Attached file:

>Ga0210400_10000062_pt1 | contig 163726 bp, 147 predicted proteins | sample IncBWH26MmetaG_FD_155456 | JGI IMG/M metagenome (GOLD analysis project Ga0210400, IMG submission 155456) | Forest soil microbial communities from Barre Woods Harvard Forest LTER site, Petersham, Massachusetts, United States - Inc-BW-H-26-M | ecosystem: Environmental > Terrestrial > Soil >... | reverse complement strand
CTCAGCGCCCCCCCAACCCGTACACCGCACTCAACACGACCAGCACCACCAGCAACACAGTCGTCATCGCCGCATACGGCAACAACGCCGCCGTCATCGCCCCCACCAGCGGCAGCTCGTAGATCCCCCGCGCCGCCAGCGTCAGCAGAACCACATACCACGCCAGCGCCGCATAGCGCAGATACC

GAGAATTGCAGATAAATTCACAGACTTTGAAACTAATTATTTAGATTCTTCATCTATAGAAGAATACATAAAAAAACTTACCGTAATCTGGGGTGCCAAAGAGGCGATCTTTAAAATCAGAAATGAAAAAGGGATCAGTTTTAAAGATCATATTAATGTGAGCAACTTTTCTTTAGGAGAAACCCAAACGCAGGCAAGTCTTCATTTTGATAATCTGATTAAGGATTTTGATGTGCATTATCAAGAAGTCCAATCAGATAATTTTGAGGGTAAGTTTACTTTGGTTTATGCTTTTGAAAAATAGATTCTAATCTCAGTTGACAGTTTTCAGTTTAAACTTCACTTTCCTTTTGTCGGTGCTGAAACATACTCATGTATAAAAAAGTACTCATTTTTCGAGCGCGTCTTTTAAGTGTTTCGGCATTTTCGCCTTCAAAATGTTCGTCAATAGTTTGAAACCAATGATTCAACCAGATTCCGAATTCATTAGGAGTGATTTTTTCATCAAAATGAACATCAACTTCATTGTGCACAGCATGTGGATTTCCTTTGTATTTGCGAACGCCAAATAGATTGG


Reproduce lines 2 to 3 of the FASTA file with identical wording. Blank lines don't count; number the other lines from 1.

CTCAGCGCCCCCCCAACCCGTACACCGCACTCAACACGACCAGCACCACCAGCAACACAGTCGTCATCGCCGCATACGGCAACAACGCCGCCGTCATCGCCCCCACCAGCGGCAGCTCGTAGATCCCCCGCGCCGCCAGCGTCAGCAGAACCACATACCACGCCAGCGCCGCATAGCGCAGATACC

GAGAATTGCAGATAAATTCACAGACTTTGAAACTAATTATTTAGATTCTTCATCTATAGAAGAATACATAAAAAAACTTACCGTAATCTGGGGTGCCAAAGAGGCGATCTTTAAAATCAGAAATGAAAAAGGGATCAGTTTTAAAGATCATATTAATGTGAGCAACTTTTCTTTAGGAGAAACCCAAACGCAGGCAAGTCTTCATTTTGATAATCTGATTAAGGATTTTGATGTGCATTATCAAGAAGTCCAATCAGATAATTTTGAGGGTAAGTTTACTTTGGTTTATGCTTTTGAAAAATAGATTCTAATCTCAGTTGACAGTTTTCAGTTTAAACTTCACTTTCCTTTTGTCGGTGCTGAAACATACTCATGTATAAAAAAGTACTCATTTTTCGAGCGCGTCTTTTAAGTGTTTCGGCATTTTCGCCTTCAAAATGTTCGTCAATAGTTTGAAACCAATGATTCAACCAGATTCCGAATTCATTAGGAGTGATTTTTTCATCAAAATGAACATCAACTTCATTGTGCACAGCATGTGGATTTCCTTTGTATTTGCGAACGCCAAATAGATTGG